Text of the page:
All Blacks coach Ian Foster is proud of how his team turned their fortunes around after a poor start to go on and claim the Rugby Championship.
For much of the competition, Foster’s role as coach was under fire after the All Blacks lost to the Springboks in the opening round off the back of a series loss to Ireland in July.
The All Blacks recovered with a lovely win against the same opposition a week later in Ellis Park before losing to Argentina in New Zealand for the first time adding further pressure on Foster.
Key changes to coaching staff
However, backing from New Zealand Rugby coupled with a coaching staff shuffle that saw Joe Schmidt and Jason Ryan come in for Brad Mooar and John Plumtree respectively made a world of difference as the All Blacks won four of their six Rugby Championship clashes, including three wins on the bounce.
Foster said despite the tournament not going to plan, it was “special” to claim the title in this way, with his team showing massive character along the way.
“It’s very special,” he told Stuff. “It’s been a different journey to other Rugby Championships we’ve won. To do it from behind the 8-ball at the start … it’s not the way we wanted, but it’s very satisfying. I’m really proud of the effort the boys have put in.”
The coach has learnt the importance of staying together and close as a team when under pressure, both on and off the field.
“In life you don’t know what it’s going to chuck at you,” added Foster. “You can only deal with the situation you’re in and no one can walk in those shoes but yourself. What have we learnt? That under pressure we stay tight, under pressure we’ve sought solutions that have made us uncomfortable at times, but the goal is to get the performance right.”
Foster is happy with the foundation the All Blacks have laid during the Rugby Championship but knows there is still a lot to improve on going forward.
“There is still quite a bit left in this tank. We saw that even last night. The building blocks are nice, but there are still a lot of finishing touches we’re not quite getting right. But what a great spot to be in.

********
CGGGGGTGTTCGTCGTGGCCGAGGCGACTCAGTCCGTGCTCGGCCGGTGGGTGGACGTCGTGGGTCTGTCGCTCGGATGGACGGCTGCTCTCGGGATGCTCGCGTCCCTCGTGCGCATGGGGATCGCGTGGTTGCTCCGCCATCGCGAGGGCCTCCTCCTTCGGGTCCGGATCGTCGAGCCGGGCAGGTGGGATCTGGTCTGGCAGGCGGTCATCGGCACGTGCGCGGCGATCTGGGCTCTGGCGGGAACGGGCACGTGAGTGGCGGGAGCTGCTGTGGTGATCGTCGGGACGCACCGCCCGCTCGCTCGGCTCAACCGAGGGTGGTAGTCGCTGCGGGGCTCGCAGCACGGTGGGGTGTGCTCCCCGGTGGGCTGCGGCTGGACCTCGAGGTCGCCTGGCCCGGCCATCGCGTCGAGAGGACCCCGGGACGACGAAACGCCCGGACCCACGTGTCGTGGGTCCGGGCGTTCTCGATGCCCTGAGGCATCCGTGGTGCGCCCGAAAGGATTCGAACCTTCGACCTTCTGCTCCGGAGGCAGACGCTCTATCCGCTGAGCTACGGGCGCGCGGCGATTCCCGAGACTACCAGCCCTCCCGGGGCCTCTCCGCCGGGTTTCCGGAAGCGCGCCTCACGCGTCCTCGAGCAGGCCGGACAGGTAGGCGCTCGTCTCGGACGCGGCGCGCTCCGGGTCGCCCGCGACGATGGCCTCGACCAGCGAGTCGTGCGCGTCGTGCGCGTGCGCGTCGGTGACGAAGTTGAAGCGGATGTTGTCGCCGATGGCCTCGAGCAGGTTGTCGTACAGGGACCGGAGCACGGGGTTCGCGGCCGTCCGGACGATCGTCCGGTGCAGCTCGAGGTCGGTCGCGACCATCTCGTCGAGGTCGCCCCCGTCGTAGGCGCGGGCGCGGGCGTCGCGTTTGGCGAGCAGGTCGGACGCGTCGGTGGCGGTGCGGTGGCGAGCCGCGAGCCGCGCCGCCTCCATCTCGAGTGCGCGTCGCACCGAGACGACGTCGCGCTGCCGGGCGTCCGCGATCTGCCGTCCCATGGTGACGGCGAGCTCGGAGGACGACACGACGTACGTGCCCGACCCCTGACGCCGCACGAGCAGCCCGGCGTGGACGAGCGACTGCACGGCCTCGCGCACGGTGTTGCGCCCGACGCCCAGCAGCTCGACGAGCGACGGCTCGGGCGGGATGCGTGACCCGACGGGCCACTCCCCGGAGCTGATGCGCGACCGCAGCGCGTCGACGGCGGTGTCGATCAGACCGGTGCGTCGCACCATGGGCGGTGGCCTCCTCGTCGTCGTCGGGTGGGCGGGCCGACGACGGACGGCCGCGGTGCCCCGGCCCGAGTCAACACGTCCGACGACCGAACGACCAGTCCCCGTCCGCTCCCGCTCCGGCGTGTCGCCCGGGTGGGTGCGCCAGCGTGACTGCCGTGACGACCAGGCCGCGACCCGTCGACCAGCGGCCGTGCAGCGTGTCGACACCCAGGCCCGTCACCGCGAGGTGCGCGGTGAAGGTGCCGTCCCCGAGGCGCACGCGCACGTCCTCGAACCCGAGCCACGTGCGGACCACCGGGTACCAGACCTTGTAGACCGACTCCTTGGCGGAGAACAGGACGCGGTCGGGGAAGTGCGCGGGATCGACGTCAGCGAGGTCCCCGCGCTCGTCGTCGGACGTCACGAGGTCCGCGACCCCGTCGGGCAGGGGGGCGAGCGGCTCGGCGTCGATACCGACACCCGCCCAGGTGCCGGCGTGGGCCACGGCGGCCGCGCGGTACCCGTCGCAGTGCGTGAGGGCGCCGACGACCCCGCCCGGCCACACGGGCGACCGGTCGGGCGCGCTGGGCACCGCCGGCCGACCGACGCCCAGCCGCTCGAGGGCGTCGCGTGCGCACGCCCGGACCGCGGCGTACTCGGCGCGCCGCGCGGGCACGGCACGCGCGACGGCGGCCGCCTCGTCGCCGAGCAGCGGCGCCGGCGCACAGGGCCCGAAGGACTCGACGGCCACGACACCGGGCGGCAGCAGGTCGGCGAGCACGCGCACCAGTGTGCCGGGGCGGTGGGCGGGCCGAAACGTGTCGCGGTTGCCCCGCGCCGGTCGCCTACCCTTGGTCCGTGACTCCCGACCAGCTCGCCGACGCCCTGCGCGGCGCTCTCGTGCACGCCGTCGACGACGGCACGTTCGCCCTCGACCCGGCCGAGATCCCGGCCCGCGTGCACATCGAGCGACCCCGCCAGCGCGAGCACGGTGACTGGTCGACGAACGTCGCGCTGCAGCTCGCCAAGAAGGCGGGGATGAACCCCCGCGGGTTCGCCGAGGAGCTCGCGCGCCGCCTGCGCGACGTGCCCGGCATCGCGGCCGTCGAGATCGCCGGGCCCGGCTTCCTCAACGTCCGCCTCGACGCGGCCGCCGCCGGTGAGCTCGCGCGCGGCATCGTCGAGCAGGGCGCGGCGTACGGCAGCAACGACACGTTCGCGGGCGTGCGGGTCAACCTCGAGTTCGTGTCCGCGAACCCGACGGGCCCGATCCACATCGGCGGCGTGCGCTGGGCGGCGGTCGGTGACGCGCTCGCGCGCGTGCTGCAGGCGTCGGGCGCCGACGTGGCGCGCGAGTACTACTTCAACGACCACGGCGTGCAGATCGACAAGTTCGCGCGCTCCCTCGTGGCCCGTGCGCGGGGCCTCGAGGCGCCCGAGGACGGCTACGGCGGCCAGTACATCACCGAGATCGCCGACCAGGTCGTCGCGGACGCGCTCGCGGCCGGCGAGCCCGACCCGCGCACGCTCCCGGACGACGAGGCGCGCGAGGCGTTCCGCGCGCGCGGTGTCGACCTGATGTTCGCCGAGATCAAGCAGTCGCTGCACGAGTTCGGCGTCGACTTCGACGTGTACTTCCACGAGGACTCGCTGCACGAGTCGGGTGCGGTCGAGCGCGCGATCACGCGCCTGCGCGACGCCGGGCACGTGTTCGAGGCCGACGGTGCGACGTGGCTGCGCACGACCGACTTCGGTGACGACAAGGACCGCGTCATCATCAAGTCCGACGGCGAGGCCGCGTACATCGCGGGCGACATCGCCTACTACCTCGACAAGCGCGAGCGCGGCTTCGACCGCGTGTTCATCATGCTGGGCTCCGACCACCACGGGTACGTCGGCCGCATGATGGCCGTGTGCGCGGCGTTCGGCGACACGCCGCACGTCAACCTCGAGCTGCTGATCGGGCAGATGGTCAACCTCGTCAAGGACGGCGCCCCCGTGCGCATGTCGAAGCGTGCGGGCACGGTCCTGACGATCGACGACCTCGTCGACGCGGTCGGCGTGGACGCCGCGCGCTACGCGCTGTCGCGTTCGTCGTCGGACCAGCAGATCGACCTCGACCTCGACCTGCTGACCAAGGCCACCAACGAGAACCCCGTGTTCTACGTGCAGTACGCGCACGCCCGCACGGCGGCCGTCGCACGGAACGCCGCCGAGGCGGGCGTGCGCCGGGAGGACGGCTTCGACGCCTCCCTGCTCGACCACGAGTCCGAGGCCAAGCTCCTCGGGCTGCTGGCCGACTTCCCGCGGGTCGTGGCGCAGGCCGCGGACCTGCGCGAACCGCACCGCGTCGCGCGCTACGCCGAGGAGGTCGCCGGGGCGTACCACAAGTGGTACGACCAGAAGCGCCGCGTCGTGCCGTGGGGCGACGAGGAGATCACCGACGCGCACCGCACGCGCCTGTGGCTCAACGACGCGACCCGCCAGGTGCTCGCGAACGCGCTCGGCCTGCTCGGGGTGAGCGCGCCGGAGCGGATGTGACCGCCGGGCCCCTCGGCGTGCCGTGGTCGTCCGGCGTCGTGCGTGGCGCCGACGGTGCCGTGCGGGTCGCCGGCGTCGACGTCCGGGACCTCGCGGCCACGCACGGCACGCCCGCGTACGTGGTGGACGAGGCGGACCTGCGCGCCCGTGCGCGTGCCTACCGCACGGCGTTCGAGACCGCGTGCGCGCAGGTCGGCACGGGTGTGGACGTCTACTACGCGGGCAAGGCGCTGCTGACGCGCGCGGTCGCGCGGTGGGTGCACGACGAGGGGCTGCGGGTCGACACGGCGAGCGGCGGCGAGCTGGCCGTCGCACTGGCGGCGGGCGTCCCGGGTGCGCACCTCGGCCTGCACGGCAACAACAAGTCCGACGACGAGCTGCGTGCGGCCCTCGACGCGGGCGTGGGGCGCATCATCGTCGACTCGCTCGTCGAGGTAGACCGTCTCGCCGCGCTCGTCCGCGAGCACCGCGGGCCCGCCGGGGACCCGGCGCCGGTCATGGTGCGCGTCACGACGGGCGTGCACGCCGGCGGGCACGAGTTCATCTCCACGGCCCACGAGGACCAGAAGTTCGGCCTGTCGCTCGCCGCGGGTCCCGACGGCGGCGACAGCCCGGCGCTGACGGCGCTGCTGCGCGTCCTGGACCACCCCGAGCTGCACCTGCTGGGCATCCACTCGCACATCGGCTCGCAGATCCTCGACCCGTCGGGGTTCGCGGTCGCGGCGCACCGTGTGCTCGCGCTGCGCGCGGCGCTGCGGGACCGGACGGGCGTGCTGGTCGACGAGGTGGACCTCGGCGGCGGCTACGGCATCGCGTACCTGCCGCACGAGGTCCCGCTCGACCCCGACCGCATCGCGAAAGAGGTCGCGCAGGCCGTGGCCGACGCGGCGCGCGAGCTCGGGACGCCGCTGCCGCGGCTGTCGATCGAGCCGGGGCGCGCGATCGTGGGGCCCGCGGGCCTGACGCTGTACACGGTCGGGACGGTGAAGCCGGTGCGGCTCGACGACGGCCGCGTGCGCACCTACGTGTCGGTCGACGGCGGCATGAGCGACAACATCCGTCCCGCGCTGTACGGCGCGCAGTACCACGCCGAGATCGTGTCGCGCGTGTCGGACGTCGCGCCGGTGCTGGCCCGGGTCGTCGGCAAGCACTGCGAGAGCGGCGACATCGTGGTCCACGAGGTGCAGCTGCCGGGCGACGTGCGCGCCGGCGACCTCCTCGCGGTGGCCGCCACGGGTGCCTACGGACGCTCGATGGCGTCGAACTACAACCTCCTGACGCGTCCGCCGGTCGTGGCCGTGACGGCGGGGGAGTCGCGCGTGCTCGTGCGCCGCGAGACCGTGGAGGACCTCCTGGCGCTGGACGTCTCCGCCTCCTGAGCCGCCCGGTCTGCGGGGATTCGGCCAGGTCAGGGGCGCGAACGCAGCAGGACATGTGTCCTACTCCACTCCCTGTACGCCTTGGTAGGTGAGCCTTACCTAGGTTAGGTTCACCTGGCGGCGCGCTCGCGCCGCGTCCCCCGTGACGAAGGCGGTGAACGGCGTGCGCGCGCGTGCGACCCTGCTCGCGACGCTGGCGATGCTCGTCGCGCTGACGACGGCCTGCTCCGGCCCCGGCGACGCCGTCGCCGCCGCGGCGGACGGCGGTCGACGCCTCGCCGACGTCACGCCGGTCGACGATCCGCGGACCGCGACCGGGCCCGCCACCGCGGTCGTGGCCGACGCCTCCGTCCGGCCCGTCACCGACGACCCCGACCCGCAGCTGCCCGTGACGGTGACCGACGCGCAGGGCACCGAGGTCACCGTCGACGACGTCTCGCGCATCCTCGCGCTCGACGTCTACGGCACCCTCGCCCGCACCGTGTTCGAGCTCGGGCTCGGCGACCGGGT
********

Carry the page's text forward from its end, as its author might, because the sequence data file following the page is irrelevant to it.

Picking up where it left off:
“It’s up to us to make sure they’re areas we can now tidy up. Some of the conversion rates in our line-breaks, for example, and I was disappointed we let them back on the scorecard in that last 10 minutes … they’re small things but could be important things in 12 months’ time.”
The All Blacks performed well in patches but never strung a full game together, with their final round 40-14 win over the Wallabies the closest to an 80-minute performance.
“We’re still not an 80-minute team, and that requires a mental approach where we’re just a little more relentless,” he said. “But we’ve seen signs we’re going upwards in that area.”
Then came the prods for personal reflection. The man so many wanted to go, is not only still there, but thriving. Had he proved a point?
World Cup in mind
Foster believes the team have proved they can climb out of a difficult period with poor form and looks forward to the preparation the end-of-year tour will provide for next year’s World Cup that is rapidly approaching.
“Take the word ‘you’ and make it a ‘we’,” he said. “We’ve proven to ourselves we can climb through adversity – and there will be more to come. I’m just proud of the way the team dealt with the pressure of not performing to the level we wanted and haven’t sulked about it, and just got into work.
“As a coach you grow through experience. It’s hard to explain sometimes the journey a team is taking and changes they are making. Sometimes you’ve just got to go do it. It’s satisfying where we’re at but there are more ladders to climb.”
“We’ll go a little bit fresher than in the past, and that’s a deliberate strategy,” added Foster. “We want to get stuck into this tour and it’s important we finish in a position where we’ve got a really clear picture of what we want to do, because next year is pretty thin with just five tests before the World Cup.”